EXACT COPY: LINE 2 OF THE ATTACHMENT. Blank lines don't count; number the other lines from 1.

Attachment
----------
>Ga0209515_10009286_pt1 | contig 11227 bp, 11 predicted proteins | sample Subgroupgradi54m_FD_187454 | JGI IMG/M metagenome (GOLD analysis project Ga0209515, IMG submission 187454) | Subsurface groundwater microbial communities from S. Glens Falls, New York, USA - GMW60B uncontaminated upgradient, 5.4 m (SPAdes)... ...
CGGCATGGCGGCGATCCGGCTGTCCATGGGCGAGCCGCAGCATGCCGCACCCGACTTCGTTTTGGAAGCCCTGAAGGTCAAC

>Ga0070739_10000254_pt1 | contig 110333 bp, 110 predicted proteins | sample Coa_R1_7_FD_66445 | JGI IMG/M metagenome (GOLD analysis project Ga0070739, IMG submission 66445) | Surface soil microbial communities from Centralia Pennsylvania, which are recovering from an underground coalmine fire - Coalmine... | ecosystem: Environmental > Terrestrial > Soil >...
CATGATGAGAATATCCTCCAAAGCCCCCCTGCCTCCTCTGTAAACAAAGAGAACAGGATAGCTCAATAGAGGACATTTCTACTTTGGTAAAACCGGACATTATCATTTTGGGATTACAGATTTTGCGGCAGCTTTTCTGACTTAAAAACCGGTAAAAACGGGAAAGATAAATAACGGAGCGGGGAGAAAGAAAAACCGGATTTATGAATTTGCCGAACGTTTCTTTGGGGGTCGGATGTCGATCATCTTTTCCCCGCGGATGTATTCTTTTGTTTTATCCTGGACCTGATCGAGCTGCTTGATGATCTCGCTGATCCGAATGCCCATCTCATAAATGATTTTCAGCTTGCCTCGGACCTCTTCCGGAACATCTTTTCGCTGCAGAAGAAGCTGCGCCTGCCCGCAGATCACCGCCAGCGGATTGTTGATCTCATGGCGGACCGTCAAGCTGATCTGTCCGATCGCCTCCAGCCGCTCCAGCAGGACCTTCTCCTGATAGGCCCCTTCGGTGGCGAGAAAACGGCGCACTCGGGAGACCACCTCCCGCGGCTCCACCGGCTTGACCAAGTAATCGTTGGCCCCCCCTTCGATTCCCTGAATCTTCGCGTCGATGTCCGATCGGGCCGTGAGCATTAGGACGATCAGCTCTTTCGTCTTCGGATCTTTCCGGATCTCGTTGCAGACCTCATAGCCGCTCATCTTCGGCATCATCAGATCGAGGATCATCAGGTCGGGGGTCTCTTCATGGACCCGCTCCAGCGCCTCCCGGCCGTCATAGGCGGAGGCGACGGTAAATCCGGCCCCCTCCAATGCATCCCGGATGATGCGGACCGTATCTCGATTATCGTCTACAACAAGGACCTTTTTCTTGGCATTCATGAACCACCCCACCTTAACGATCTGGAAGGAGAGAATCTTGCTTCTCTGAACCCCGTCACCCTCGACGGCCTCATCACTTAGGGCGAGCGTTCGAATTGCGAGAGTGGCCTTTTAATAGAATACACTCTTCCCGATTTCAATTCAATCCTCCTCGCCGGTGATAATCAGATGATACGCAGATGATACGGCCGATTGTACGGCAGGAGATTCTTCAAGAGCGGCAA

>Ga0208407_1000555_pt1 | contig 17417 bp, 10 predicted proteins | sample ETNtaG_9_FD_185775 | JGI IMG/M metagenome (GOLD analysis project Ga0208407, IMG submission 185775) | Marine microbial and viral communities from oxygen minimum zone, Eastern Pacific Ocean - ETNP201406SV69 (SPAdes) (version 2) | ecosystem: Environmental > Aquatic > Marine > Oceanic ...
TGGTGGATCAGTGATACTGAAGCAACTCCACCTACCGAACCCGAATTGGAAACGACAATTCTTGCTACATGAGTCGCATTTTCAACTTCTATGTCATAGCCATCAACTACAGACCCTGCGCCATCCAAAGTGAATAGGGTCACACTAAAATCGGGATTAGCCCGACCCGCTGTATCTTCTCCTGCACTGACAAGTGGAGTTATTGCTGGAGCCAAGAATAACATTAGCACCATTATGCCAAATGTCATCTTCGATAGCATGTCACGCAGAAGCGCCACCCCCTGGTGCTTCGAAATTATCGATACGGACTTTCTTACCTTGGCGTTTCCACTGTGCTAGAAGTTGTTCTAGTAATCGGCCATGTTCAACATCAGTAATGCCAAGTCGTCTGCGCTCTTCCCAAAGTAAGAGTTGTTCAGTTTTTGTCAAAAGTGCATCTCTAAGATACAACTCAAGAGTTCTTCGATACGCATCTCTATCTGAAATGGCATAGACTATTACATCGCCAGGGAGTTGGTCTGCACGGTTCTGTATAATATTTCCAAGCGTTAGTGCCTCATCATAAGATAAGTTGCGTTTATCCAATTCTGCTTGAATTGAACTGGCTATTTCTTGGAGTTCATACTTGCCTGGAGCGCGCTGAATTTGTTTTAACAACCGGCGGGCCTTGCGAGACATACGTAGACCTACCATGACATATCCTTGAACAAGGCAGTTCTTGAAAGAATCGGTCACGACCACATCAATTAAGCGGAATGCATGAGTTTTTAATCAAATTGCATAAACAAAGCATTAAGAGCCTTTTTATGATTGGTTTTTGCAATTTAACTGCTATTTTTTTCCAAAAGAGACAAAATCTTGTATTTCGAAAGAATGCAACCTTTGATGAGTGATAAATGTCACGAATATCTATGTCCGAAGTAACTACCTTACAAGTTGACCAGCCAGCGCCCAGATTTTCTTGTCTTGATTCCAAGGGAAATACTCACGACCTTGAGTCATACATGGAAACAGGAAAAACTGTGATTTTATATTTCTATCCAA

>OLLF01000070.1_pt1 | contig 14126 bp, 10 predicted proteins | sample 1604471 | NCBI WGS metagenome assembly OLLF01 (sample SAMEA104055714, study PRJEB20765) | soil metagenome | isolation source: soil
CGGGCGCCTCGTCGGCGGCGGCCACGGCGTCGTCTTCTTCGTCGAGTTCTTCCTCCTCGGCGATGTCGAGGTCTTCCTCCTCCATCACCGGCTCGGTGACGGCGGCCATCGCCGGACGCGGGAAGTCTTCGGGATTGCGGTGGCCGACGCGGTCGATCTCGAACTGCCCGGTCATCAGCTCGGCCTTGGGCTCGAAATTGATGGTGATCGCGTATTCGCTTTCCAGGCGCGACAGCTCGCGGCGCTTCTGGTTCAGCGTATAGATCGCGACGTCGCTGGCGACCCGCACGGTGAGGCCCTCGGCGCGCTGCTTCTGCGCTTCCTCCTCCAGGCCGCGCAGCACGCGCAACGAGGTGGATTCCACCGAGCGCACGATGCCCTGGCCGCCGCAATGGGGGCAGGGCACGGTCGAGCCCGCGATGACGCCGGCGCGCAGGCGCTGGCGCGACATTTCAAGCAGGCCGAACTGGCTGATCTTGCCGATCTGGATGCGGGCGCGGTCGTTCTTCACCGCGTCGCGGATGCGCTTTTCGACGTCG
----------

CGGCATGGCGGCGATCCGGCTGTCCATGGGCGAGCCGCAGCATGCCGCACCCGACTTCGTTTTGGAAGCCCTGAAGGTCAAC